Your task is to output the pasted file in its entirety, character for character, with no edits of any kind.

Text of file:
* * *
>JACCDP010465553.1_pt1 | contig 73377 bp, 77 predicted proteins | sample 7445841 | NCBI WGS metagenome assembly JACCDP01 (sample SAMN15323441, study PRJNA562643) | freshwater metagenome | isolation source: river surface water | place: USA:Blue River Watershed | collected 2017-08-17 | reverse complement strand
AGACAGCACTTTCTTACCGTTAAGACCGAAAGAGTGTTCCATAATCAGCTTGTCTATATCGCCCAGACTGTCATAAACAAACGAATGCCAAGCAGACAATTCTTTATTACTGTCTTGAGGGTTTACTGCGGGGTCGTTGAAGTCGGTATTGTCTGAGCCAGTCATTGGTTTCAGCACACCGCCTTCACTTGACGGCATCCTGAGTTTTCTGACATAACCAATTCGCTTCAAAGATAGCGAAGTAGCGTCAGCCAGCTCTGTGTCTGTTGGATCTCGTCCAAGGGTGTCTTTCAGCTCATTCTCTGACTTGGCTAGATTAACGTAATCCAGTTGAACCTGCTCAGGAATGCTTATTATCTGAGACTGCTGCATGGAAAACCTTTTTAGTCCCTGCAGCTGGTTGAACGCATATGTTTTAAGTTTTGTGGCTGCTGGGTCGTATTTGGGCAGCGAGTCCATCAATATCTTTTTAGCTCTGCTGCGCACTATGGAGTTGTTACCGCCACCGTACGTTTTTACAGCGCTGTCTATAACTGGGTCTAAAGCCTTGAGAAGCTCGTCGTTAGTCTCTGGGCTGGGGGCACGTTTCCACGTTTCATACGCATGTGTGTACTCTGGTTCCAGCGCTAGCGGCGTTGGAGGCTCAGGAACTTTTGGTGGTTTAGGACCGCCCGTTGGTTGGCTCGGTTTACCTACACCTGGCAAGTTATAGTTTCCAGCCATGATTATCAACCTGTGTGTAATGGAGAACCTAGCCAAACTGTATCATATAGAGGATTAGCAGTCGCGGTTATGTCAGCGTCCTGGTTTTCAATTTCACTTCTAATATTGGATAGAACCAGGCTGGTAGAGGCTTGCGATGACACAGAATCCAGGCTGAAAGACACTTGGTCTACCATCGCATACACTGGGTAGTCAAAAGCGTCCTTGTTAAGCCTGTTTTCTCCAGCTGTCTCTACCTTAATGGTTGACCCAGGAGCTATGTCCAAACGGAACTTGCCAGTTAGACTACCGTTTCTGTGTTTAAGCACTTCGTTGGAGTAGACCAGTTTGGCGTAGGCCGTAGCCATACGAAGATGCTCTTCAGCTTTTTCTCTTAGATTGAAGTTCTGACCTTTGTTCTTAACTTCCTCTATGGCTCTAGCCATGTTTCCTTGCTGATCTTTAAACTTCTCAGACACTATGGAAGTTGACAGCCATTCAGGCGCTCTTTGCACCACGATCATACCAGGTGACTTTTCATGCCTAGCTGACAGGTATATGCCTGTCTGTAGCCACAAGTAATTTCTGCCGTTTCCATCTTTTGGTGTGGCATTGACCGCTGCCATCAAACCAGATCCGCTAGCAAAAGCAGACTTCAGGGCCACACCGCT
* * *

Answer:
>JACCDP010465553.1_pt1 | contig 73377 bp, 77 predicted proteins | sample 7445841 | NCBI WGS metagenome assembly JACCDP01 (sample SAMN15323441, study PRJNA562643) | freshwater metagenome | isolation source: river surface water | place: USA:Blue River Watershed | collected 2017-08-17 | reverse complement strand
AGACAGCACTTTCTTACCGTTAAGACCGAAAGAGTGTTCCATAATCAGCTTGTCTATATCGCCCAGACTGTCATAAACAAACGAATGCCAAGCAGACAATTCTTTATTACTGTCTTGAGGGTTTACTGCGGGGTCGTTGAAGTCGGTATTGTCTGAGCCAGTCATTGGTTTCAGCACACCGCCTTCACTTGACGGCATCCTGAGTTTTCTGACATAACCAATTCGCTTCAAAGATAGCGAAGTAGCGTCAGCCAGCTCTGTGTCTGTTGGATCTCGTCCAAGGGTGTCTTTCAGCTCATTCTCTGACTTGGCTAGATTAACGTAATCCAGTTGAACCTGCTCAGGAATGCTTATTATCTGAGACTGCTGCATGGAAAACCTTTTTAGTCCCTGCAGCTGGTTGAACGCATATGTTTTAAGTTTTGTGGCTGCTGGGTCGTATTTGGGCAGCGAGTCCATCAATATCTTTTTAGCTCTGCTGCGCACTATGGAGTTGTTACCGCCACCGTACGTTTTTACAGCGCTGTCTATAACTGGGTCTAAAGCCTTGAGAAGCTCGTCGTTAGTCTCTGGGCTGGGGGCACGTTTCCACGTTTCATACGCATGTGTGTACTCTGGTTCCAGCGCTAGCGGCGTTGGAGGCTCAGGAACTTTTGGTGGTTTAGGACCGCCCGTTGGTTGGCTCGGTTTACCTACACCTGGCAAGTTATAGTTTCCAGCCATGATTATCAACCTGTGTGTAATGGAGAACCTAGCCAAACTGTATCATATAGAGGATTAGCAGTCGCGGTTATGTCAGCGTCCTGGTTTTCAATTTCACTTCTAATATTGGATAGAACCAGGCTGGTAGAGGCTTGCGATGACACAGAATCCAGGCTGAAAGACACTTGGTCTACCATCGCATACACTGGGTAGTCAAAAGCGTCCTTGTTAAGCCTGTTTTCTCCAGCTGTCTCTACCTTAATGGTTGACCCAGGAGCTATGTCCAAACGGAACTTGCCAGTTAGACTACCGTTTCTGTGTTTAAGCACTTCGTTGGAGTAGACCAGTTTGGCGTAGGCCGTAGCCATACGAAGATGCTCTTCAGCTTTTTCTCTTAGATTGAAGTTCTGACCTTTGTTCTTAACTTCCTCTATGGCTCTAGCCATGTTTCCTTGCTGATCTTTAAACTTCTCAGACACTATGGAAGTTGACAGCCATTCAGGCGCTCTTTGCACCACGATCATACCAGGTGACTTTTCATGCCTAGCTGACAGGTATATGCCTGTCTGTAGCCACAAGTAATTTCTGCCGTTTCCATCTTTTGGTGTGGCATTGACCGCTGCCATCAAACCAGATCCGCTAGCAAAAGCAGACTTCAGGGCCACACCGCT